Talleyrand. I guess my question had to do with the concept of privacy. I assume that police could not break in to a private residence and arrest Consenting adults for mutual fondling or even sex. Would this protection extend to a hotel room? So why does this protection of privacy rights not extend to a private area at a strip club?
I'm not questioning that this is a common police action. Just wondering where the legal line is drawn and how to push back on government and law enforcement incursions into private rights.
Because a strip club is a legal business establishment whereas a private residence (house, apartment, etc) is not. Police along with other forms of authorities have a legal duty to make sure businesses are following rules. For example, I don't expect a health inspector to come force itself into my apartment; but if I were, say, a restaurant owner, that's something that would be expected and mandatory. Also, if the two consenting adults in the private residence scenario were breaking the law, they may be at risk for having that privacy taken away from them.
Strip clubs are sexually oriented businesses, and sex there is illegal,
so obviously there are going to be people policing the sexual nature of the job and taking legal action if laws were broken. Just like when I was a cocktail waitress we would always have to be aware of possible sting operations ticketing us for serving minors or not checking IDs because it was a bar and alcohol was the main selling point. Occasionally that serving of alcohol would be policed and if anyone broke the laws, actions would be taken. That's what happens when you run a business, it's subject to inspection and law enforcement.
Nina, Tallyrand and others. I understand that sex between consenting adults becomes illegal according to state laws when money is explicitly exchanged for sexual services (I don't happen to agree with those laws but that's another topic). What I was asking about concerns the venue under which sexual contact occurs and the concept of privacy and individual rights. Start with the assumption that money is not being exchanged and that the adults are consenting. Under those conditions, sex (including fondling) is legal. Right? You would not expect police incursions into your home, your hotel room or your office (yep, people have trysts in their office) to issue citations for having sex or other forms of sexual contact. I also understand that you cannot legally have sex in public, like on a bus or in a public park. My question was where is the line drawn between public and private venues and where should a strip club (or a private room in the strip club) fall on this continuum?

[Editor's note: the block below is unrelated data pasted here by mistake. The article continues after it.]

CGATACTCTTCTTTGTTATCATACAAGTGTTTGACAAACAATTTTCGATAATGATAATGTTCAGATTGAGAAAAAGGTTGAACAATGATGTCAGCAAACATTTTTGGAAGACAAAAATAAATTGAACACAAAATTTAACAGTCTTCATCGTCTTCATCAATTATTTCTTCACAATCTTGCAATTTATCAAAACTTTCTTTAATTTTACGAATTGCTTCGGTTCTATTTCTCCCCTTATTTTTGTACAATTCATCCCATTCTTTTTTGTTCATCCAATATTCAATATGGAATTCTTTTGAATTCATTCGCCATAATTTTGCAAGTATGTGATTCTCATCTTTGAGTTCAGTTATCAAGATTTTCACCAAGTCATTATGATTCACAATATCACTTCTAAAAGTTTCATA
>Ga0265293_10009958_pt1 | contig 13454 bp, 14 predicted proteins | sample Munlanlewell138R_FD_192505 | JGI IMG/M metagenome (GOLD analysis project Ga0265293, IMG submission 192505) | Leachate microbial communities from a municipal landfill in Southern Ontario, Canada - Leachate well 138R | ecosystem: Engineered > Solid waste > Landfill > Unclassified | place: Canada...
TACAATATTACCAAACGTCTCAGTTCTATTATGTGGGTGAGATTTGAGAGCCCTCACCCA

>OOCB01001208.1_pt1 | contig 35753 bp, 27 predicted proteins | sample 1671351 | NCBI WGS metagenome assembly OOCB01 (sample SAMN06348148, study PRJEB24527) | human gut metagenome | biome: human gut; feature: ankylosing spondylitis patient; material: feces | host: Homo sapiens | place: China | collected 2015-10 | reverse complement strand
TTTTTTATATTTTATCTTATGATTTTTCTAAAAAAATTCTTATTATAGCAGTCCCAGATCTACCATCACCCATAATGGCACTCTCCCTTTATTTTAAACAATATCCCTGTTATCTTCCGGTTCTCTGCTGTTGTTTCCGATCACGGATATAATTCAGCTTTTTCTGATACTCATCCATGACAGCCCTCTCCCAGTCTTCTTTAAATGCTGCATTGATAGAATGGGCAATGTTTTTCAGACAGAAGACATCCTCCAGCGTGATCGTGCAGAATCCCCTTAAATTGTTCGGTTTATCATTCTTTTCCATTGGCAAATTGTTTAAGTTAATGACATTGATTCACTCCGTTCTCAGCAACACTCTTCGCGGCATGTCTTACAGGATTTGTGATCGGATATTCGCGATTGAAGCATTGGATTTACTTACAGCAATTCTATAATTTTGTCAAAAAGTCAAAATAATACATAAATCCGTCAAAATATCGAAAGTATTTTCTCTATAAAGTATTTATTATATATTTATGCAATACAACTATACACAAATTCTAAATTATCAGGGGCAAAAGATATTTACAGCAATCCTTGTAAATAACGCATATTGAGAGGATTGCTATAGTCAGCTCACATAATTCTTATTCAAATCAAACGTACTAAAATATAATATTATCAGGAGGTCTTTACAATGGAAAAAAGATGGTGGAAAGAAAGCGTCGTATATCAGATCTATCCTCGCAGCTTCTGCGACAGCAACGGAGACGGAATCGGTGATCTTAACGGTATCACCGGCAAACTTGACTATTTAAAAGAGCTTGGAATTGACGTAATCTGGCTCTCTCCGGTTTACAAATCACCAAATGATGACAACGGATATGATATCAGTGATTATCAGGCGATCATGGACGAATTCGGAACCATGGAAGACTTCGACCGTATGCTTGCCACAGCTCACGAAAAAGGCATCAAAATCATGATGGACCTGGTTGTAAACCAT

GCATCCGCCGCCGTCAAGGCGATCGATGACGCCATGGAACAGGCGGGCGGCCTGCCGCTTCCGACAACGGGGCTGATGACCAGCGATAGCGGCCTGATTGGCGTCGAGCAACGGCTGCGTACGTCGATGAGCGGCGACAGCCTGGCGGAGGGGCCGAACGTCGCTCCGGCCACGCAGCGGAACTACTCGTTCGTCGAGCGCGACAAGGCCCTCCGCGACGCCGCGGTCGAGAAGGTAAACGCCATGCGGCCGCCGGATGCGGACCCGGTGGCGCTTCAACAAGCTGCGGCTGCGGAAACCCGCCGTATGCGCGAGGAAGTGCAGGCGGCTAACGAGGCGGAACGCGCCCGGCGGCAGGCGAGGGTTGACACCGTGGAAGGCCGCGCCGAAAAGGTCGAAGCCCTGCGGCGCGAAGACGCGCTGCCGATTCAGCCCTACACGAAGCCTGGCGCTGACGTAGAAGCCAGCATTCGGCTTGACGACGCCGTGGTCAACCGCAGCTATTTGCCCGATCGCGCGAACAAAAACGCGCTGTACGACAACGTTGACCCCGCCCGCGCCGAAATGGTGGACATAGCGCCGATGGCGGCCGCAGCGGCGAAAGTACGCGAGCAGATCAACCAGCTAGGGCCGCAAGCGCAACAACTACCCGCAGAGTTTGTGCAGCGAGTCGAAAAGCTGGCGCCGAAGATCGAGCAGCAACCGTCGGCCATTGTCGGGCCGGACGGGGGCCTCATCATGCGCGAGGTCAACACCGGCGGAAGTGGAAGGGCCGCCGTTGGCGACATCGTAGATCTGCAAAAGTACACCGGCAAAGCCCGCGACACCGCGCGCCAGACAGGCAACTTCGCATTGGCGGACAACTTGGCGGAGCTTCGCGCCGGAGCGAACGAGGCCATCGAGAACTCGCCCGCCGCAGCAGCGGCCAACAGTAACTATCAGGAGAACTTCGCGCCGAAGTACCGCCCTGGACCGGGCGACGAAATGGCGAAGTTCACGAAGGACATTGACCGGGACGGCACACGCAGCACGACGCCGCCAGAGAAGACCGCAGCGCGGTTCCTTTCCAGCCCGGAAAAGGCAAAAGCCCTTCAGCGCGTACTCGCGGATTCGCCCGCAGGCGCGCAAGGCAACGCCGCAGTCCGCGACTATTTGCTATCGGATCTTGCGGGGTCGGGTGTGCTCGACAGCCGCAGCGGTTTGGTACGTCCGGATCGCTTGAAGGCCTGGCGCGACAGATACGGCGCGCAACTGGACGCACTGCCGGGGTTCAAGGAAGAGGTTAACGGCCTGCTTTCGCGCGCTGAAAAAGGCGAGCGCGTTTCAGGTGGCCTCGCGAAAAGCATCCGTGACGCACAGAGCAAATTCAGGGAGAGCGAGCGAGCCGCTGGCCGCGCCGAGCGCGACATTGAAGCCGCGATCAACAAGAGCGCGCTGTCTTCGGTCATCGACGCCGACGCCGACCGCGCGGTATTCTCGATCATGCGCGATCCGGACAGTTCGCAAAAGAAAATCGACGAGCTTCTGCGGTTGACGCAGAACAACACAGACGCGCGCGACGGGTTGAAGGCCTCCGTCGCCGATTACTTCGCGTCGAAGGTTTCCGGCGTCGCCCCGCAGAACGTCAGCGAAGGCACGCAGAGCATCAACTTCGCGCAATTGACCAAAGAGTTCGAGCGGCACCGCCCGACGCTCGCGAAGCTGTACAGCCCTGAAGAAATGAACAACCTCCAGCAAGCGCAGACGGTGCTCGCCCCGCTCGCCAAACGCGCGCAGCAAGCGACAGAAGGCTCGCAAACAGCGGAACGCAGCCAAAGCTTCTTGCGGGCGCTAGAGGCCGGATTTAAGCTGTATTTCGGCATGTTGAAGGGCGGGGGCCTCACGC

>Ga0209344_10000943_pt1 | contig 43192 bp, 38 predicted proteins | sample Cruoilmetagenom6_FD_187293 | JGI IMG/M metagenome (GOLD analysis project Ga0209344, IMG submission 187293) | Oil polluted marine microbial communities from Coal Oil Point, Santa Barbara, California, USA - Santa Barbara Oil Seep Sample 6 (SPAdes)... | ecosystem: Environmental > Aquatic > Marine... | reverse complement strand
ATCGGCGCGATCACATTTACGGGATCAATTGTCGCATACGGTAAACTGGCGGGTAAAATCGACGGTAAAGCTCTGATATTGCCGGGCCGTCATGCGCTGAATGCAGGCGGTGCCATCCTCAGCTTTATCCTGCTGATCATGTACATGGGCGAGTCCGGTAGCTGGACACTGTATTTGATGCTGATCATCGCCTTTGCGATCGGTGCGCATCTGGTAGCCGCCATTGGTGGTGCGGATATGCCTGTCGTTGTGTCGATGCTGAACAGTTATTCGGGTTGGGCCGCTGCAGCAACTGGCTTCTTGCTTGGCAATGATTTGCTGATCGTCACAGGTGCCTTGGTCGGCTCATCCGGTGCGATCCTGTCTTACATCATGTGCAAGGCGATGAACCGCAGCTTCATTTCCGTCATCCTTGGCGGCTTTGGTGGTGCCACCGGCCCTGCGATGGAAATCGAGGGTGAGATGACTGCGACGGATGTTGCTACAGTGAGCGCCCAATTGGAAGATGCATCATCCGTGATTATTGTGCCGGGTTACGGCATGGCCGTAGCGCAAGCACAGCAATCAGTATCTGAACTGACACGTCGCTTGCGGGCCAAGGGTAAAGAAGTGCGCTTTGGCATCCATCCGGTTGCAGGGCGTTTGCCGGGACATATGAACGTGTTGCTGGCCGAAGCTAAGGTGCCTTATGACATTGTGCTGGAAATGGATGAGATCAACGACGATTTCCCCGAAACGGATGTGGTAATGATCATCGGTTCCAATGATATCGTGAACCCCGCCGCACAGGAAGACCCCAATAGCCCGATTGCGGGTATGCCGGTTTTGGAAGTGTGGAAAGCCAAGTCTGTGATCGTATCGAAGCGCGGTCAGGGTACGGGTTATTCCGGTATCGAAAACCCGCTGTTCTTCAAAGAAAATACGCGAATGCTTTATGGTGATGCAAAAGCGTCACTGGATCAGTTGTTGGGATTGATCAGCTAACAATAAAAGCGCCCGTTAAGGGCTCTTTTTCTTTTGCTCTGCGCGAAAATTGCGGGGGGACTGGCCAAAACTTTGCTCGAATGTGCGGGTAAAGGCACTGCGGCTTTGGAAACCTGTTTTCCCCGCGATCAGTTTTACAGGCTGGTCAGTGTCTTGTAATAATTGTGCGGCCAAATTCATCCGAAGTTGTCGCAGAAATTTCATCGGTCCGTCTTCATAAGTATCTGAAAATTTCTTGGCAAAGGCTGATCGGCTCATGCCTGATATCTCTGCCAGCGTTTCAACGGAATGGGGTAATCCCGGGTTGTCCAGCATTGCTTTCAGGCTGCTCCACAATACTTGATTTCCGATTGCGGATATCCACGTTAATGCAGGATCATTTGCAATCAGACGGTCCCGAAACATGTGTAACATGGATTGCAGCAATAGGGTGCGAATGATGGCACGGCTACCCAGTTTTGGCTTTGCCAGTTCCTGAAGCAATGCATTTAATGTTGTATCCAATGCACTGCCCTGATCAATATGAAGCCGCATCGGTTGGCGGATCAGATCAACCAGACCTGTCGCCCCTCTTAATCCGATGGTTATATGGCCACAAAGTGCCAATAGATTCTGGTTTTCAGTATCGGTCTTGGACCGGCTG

I know that most strip clubs have few if any windows so the accidental exposure of a non-consenting public to potentially offensive strip club activities (partial or full nudity, heavens forbid) is unlikely. Presumably, anyone entering a strip club does so with the understanding that they are willing to view scantily clad performers and possibly have some physical contact (even of a non-sexual nature) with these performers. So, if a patron is sitting in a strip club and touching a dancer's arm, leg or even breast, with that dancer's consent and without the explicit exchange of money for such contact, is it appropriate for the police to issue a citation for inappropriate touching (whatever that entails) as was reported about the Toy Chest raid? By the way, my depiction of the Toy Chest raid is all second and third hand reports-- I was not there, so I can't vouch for the accuracy of the reports.
Said another way, I'd like to see some "push back" on law enforcement incursions into what should be a private and perfectly legal activity-- absent the explicit exchange of money, sex and fondling between consenting adults in a private setting (of course strip clubs may not qualify as private?) should be legal and protected from law enforcement intrusion.
Then the followup question would focus on what activities should be allowed versus prohibited when money is exchanged. It is legal to pay a person to dance for you--- some prefer ballet, others Dancing with the Stars and others strippers in a club. It is legal to pay a person to engage in services that involve physical contact-- massage therapists, physicians, but the line is drawn with contact of a sexual nature. We can all read the relevant laws but there is still lots of room for interpretation. Should a person be cited for allowing a dancer to sit on his or her lap or for touching a dancer's leg (assuming consent was obtained)-- as was reported to have occurred in the Toy Chest raid? I know that LE can do many things (including issue citations for illegal contact if a dancer is sitting on a patron's lap) but the question focuses on "should" and the potential for push back to limit incursions of LE into protected individual rights.
Sorry for the lengthy post.